March 13, 2014
Keith Richards to write a children’s book with his daughter
by Julia Fleischaker
Rush Limbaugh does it. Kim Jong-il did it. And now Keith Richards wants to do it, too. I’m talking about writing children’s books, of course. According to the New York Times, Little, Brown Books for Young Readers will publish Gus & Me: The Story of My Granddad and My First Guitar, on September 9, as a hardcover (with bonus CD) and ebook.
As an adult, Richards famously snorted his own father’s ashes, and raised his children, particularly his son Marlon, in a haze of hotels, drugs, and rock star excess, but it doesn’t seem to have damaged his relationship with his children. In fact, his daughter Theodora is illustrating the new book. But he’ll draw on his own childhood for the book. As the LA Times notes, “Mr. Richards, 70, will revisit some of the childhood memories he tapped while writing “Life” – specifically, those of his relationship with Theodore Augustus Dupree, his maternal grandfather, a jazz musician who encouraged Mr. Richards to take up the guitar.”
Richards has spoken in recent years about fatherhood – and grandfatherhood – and what it means to him. In a 2013 interview with Stephen Rodrick at Men’s Journal, Richards discussed not regretting his earlier choices, and how his childrearing has changed as he’s gotten older.
I’ve got to imagine your approach to child rearing was much different with your younger kids.
Well, yes, of course – a different wife, for starters!
Patti seems to be more of a rock than Anita was.
Marlon and Angela, you know, the kids from Anita – we were basically on the run. They had to grow up on the lam. Luckily, though . . . at the same time, you’ve got to say, “Hey, you’ve got your mom and your dad around” – all kinds of shit can happen, but as long as you know they’re there, there’s been no damage. Marlon’s a great lad, he’s given me three grandkids, and Angela’s given me one. My present brood – thank God for Mrs. Patti Hansen, who has finally got her way and put me on the straight and narrow. I mean the proof is in the pudding: great kids.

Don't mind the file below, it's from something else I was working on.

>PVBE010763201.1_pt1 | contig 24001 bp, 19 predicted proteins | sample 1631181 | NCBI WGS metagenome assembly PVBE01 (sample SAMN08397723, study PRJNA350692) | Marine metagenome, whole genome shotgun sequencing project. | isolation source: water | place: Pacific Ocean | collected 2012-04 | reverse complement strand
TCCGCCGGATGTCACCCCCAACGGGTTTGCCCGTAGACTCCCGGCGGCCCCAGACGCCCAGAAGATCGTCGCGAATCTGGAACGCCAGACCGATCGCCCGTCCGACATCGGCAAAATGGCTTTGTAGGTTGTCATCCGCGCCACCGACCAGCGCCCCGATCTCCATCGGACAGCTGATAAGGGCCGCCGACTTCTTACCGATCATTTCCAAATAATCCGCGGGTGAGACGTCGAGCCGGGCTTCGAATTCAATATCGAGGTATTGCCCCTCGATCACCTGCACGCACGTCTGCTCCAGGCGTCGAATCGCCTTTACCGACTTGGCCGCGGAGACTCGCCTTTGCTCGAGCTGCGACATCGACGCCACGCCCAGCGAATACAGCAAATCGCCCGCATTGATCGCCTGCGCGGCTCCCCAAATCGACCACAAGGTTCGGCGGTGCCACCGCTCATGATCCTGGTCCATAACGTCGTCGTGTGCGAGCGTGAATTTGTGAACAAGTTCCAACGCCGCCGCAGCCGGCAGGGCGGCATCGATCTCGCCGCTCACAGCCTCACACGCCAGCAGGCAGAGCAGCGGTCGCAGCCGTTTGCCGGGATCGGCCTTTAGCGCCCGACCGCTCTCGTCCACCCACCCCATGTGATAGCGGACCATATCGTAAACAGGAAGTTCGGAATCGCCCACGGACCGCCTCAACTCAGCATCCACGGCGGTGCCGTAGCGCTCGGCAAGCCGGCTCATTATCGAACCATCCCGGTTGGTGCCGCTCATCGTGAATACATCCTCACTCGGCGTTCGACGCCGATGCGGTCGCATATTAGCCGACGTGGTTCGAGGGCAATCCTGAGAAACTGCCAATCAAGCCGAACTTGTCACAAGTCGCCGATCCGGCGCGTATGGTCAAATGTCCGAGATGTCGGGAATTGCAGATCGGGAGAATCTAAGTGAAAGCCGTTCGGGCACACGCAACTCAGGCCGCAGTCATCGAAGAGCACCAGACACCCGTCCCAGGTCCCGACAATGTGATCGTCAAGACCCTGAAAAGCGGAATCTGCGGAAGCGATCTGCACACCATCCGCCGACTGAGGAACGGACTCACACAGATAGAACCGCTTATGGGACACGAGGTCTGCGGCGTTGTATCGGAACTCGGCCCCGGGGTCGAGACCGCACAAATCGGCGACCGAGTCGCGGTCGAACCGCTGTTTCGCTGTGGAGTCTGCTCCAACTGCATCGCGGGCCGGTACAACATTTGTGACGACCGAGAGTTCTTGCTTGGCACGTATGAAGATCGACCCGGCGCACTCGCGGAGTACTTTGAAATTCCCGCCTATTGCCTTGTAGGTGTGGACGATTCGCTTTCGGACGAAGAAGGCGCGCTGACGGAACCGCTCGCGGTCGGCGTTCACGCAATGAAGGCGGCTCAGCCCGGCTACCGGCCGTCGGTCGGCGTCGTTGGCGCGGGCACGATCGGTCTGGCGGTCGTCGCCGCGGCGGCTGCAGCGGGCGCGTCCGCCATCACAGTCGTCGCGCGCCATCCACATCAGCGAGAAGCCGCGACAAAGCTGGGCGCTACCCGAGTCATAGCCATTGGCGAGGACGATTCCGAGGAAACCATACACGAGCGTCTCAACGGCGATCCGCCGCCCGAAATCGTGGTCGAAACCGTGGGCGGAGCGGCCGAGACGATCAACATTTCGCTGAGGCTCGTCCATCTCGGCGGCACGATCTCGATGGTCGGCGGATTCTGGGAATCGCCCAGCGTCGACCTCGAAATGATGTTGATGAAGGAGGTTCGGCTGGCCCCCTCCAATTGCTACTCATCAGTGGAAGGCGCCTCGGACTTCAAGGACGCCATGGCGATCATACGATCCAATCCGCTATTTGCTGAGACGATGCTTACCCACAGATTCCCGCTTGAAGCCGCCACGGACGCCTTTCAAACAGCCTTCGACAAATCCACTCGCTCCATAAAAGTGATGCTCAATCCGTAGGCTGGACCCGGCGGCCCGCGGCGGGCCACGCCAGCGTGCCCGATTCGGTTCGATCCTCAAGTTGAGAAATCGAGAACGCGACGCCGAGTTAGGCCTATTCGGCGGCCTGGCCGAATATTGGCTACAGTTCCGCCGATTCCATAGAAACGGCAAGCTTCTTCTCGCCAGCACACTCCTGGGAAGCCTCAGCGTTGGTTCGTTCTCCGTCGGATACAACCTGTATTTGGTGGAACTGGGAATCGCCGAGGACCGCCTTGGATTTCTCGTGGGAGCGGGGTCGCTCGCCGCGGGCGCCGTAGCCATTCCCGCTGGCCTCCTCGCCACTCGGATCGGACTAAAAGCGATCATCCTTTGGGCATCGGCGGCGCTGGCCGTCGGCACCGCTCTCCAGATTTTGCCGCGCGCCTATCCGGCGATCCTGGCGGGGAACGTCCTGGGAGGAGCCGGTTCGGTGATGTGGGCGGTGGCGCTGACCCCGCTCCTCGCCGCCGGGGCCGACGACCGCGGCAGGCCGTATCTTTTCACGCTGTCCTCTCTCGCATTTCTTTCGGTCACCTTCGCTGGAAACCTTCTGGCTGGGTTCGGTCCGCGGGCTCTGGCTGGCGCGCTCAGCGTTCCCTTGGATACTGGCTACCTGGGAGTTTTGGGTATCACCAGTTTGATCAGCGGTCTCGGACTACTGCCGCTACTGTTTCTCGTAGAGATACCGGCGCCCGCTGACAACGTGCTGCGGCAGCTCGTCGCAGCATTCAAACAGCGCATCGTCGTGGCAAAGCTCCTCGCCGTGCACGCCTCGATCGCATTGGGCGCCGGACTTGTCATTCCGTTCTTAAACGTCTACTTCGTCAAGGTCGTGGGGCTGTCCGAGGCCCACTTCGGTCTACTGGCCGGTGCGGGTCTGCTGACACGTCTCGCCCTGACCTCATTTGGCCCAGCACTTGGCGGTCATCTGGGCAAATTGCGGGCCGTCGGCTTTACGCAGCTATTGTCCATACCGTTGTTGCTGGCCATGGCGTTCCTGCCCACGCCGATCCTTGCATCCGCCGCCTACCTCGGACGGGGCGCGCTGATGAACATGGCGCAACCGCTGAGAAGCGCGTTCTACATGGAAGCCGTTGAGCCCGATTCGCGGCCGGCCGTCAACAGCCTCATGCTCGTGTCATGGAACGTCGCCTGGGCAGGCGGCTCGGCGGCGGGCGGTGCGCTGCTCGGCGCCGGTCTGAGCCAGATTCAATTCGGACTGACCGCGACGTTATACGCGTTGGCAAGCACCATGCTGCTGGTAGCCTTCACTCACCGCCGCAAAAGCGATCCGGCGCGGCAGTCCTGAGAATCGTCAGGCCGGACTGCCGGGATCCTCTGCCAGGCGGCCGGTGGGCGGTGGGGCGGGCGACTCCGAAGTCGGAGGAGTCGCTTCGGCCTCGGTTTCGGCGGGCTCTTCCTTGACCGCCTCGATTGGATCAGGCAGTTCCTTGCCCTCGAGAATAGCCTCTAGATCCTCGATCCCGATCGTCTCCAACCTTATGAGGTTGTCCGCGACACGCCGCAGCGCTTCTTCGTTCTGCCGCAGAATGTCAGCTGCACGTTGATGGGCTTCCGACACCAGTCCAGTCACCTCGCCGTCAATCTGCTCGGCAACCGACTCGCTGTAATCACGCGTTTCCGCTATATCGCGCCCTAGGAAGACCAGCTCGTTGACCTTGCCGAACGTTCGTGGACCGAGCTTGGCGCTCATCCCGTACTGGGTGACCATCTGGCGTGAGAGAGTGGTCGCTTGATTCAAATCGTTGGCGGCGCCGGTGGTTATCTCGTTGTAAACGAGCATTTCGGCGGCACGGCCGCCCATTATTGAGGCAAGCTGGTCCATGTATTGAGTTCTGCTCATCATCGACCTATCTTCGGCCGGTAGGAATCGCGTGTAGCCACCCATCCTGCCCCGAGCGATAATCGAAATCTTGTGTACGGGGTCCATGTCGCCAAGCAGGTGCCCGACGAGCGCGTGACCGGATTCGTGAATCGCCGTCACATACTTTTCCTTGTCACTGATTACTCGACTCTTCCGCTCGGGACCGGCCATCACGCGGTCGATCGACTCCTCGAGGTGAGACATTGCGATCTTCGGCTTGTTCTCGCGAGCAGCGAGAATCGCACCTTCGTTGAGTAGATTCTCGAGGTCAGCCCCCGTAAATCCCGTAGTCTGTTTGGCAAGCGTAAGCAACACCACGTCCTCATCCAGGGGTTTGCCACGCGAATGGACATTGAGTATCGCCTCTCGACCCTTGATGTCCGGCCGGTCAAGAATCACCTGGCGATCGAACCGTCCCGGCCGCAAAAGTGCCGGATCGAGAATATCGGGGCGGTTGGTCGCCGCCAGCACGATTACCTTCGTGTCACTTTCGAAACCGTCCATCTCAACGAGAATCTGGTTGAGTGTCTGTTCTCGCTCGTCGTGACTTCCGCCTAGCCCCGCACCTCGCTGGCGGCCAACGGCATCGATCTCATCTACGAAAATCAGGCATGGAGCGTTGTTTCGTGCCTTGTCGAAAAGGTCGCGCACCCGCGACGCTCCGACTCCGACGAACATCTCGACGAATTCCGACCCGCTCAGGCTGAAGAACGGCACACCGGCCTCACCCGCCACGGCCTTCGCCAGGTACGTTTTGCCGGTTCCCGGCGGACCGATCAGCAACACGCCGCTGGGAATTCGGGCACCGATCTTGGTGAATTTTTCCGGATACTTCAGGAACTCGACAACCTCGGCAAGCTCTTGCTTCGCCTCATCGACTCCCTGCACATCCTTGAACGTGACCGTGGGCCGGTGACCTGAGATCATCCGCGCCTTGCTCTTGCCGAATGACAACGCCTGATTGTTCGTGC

What were you able to give Marlon? You were basically taking a 10-year-old on the road.
I gave him excitement! Knowledge of geography, a kind of street-wiseness that nobody else could get. He’s basically on the road with me and a bunch of musicians, I mean Stevie Wonder – he used to hang with Stevie. So he grew up in a very unique way.
Even at the height of that kind of craziness, would you try to carve out 15 or 20 minutes of father-son time a day?
Oh, man, every day! I used to do that by giving him a task that involved us both: “Today, you’re my roadie, grab my guitar” – make it a “we” thing; we’ve got to do this together. I did it that way. Like I said, a very unique upbringing, but at the same time, I don’t know a straighter guy than Marlon!
So he’s never come back at you: “Why did you make me? I could’ve been playing cricket, and you had me at the Riot House trying to shake you awake.”
It was a unique upbringing, unique circumstances. There’s no guidebook on how to bring up a kid when you’re a junkie rock & roll star. You have to rely, as they say, on eventually saying, “You’re my son, you know, we’re family.”
Were you ever worried about him?
I would’ve been if he’d given me cause to be, but he didn’t. He was going to prep school on Long Island, and he turned around to me and said, “This is no good, Dad. I want to go to England and get some education.” He made his own decision and off he went with his mom, and got himself an education. And I’m glad he made that decision, and I think he is, too, because, you know, he was hanging out with a lot of bums.
With your kids growing up with Patti in Connecticut, it’s hard to imagine you at soccer games.
Oh, I’ve been to a few end-of-year concerts and school plays. I’ve done my daddy bit, big time. It’s kind of new for me – graduations and stuff.
Do you enjoy it?
Yes, of course I enjoyed it. It was important to me because it was important to them.
You don’t feel shackled by the chains of domesticity?
No! I’m the one that cooks breakfast. When I’m at home, I’m Daddy to the max.
His transformation from grizzled, hard living rock icon to sentimental and doting elder is complete, and he seems happy with that. “I have just become a grandfather for the fifth time, so I know what I’m talking about,” he said in a statement. “The bond, the special bond, between kids and grandparents is unique and should be treasured. This is a story of one of those magical moments. May I be as great a grandfather as Gus was to me.”
Julia Fleischaker is the director of marketing and publicity at Melville House.